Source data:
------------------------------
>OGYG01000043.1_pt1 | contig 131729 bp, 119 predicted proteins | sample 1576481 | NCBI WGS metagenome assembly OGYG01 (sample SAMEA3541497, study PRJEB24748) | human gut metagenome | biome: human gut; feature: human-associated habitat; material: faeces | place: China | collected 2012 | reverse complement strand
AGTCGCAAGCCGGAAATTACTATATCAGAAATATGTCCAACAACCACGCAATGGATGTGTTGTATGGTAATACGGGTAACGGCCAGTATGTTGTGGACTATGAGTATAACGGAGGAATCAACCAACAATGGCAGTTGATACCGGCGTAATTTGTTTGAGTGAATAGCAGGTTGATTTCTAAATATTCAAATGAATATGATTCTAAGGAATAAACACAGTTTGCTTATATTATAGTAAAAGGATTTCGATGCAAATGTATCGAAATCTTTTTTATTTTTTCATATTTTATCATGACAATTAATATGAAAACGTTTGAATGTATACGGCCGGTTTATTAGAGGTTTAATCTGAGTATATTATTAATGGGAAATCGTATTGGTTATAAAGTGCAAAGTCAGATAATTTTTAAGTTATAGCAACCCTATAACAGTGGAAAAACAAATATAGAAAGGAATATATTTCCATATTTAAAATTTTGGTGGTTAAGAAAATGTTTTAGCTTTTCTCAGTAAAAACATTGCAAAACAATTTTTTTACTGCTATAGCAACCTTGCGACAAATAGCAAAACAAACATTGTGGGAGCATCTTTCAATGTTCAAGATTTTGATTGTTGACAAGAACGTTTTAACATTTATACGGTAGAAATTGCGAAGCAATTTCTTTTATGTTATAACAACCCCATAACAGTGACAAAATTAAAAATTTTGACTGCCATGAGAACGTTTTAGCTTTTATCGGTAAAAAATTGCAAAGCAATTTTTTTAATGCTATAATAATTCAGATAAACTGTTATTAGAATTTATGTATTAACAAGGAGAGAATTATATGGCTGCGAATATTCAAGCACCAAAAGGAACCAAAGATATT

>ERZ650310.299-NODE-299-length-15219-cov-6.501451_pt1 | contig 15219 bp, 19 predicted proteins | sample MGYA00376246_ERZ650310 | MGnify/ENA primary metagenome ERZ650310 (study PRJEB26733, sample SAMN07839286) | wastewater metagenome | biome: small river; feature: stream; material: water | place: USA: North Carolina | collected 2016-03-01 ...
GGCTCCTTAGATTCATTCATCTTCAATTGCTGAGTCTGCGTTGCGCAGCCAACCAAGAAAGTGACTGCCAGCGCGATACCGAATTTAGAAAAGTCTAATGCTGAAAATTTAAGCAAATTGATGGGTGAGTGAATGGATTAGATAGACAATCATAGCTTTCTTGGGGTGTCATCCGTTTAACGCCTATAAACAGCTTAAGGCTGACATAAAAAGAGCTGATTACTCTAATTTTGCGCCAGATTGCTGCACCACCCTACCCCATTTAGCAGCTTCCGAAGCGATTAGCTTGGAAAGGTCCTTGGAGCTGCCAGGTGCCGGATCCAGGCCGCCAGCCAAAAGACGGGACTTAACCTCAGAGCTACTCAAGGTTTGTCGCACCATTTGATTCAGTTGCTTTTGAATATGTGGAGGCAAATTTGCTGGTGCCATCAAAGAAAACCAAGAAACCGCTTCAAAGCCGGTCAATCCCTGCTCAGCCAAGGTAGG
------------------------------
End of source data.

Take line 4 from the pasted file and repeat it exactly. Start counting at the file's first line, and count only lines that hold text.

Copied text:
GGCTCCTTAGATTCATTCATCTTCAATTGCTGAGTCTGCGTTGCGCAGCCAACCAAGAAAGTGACTGCCAGCGCGATACCGAATTTAGAAAAGTCTAATGCTGAAAATTTAAGCAAATTGATGGGTGAGTGAATGGATTAGATAGACAATCATAGCTTTCTTGGGGTGTCATCCGTTTAACGCCTATAAACAGCTTAAGGCTGACATAAAAAGAGCTGATTACTCTAATTTTGCGCCAGATTGCTGCACCACCCTACCCCATTTAGCAGCTTCCGAAGCGATTAGCTTGGAAAGGTCCTTGGAGCTGCCAGGTGCCGGATCCAGGCCGCCAGCCAAAAGACGGGACTTAACCTCAGAGCTACTCAAGGTTTGTCGCACCATTTGATTCAGTTGCTTTTGAATATGTGGAGGCAAATTTGCTGGTGCCATCAAAGAAAACCAAGAAACCGCTTCAAAGCCGGTCAATCCCTGCTCAGCCAAGGTAGG